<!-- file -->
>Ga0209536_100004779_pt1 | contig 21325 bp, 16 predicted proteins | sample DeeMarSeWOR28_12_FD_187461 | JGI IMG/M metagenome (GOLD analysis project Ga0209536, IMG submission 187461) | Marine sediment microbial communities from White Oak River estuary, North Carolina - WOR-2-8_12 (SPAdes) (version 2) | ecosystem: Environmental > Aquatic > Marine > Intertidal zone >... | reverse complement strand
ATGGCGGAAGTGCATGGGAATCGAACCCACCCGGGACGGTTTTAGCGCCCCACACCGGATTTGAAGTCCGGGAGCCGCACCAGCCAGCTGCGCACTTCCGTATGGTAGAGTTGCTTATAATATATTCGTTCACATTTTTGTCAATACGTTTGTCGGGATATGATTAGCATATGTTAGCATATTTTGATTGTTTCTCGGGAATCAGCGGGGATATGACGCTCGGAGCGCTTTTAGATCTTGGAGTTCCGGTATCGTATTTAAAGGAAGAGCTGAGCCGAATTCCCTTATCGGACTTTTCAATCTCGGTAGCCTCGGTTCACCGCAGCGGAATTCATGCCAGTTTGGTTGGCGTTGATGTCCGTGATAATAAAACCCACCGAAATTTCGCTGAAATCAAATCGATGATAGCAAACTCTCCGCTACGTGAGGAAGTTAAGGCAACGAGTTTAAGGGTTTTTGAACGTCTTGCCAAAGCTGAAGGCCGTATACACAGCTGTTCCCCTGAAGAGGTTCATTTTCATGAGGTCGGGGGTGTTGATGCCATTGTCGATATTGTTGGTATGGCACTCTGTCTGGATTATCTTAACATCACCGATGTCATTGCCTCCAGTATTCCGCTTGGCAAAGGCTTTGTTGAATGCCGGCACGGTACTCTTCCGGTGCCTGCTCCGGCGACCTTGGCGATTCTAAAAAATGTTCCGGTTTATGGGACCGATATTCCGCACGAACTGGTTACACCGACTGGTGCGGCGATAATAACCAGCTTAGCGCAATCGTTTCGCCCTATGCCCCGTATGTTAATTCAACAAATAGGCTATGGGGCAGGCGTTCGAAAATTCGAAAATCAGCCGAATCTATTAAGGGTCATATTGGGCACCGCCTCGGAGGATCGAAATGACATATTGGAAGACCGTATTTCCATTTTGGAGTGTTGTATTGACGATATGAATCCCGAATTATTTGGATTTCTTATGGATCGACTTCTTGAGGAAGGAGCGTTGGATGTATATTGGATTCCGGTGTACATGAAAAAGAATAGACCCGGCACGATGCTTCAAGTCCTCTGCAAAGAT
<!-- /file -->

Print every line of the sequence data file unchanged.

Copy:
>Ga0209536_100004779_pt1 | contig 21325 bp, 16 predicted proteins | sample DeeMarSeWOR28_12_FD_187461 | JGI IMG/M metagenome (GOLD analysis project Ga0209536, IMG submission 187461) | Marine sediment microbial communities from White Oak River estuary, North Carolina - WOR-2-8_12 (SPAdes) (version 2) | ecosystem: Environmental > Aquatic > Marine > Intertidal zone >... | reverse complement strand
ATGGCGGAAGTGCATGGGAATCGAACCCACCCGGGACGGTTTTAGCGCCCCACACCGGATTTGAAGTCCGGGAGCCGCACCAGCCAGCTGCGCACTTCCGTATGGTAGAGTTGCTTATAATATATTCGTTCACATTTTTGTCAATACGTTTGTCGGGATATGATTAGCATATGTTAGCATATTTTGATTGTTTCTCGGGAATCAGCGGGGATATGACGCTCGGAGCGCTTTTAGATCTTGGAGTTCCGGTATCGTATTTAAAGGAAGAGCTGAGCCGAATTCCCTTATCGGACTTTTCAATCTCGGTAGCCTCGGTTCACCGCAGCGGAATTCATGCCAGTTTGGTTGGCGTTGATGTCCGTGATAATAAAACCCACCGAAATTTCGCTGAAATCAAATCGATGATAGCAAACTCTCCGCTACGTGAGGAAGTTAAGGCAACGAGTTTAAGGGTTTTTGAACGTCTTGCCAAAGCTGAAGGCCGTATACACAGCTGTTCCCCTGAAGAGGTTCATTTTCATGAGGTCGGGGGTGTTGATGCCATTGTCGATATTGTTGGTATGGCACTCTGTCTGGATTATCTTAACATCACCGATGTCATTGCCTCCAGTATTCCGCTTGGCAAAGGCTTTGTTGAATGCCGGCACGGTACTCTTCCGGTGCCTGCTCCGGCGACCTTGGCGATTCTAAAAAATGTTCCGGTTTATGGGACCGATATTCCGCACGAACTGGTTACACCGACTGGTGCGGCGATAATAACCAGCTTAGCGCAATCGTTTCGCCCTATGCCCCGTATGTTAATTCAACAAATAGGCTATGGGGCAGGCGTTCGAAAATTCGAAAATCAGCCGAATCTATTAAGGGTCATATTGGGCACCGCCTCGGAGGATCGAAATGACATATTGGAAGACCGTATTTCCATTTTGGAGTGTTGTATTGACGATATGAATCCCGAATTATTTGGATTTCTTATGGATCGACTTCTTGAGGAAGGAGCGTTGGATGTATATTGGATTCCGGTGTACATGAAAAAGAATAGACCCGGCACGATGCTTCAAGTCCTCTGCAAAGAT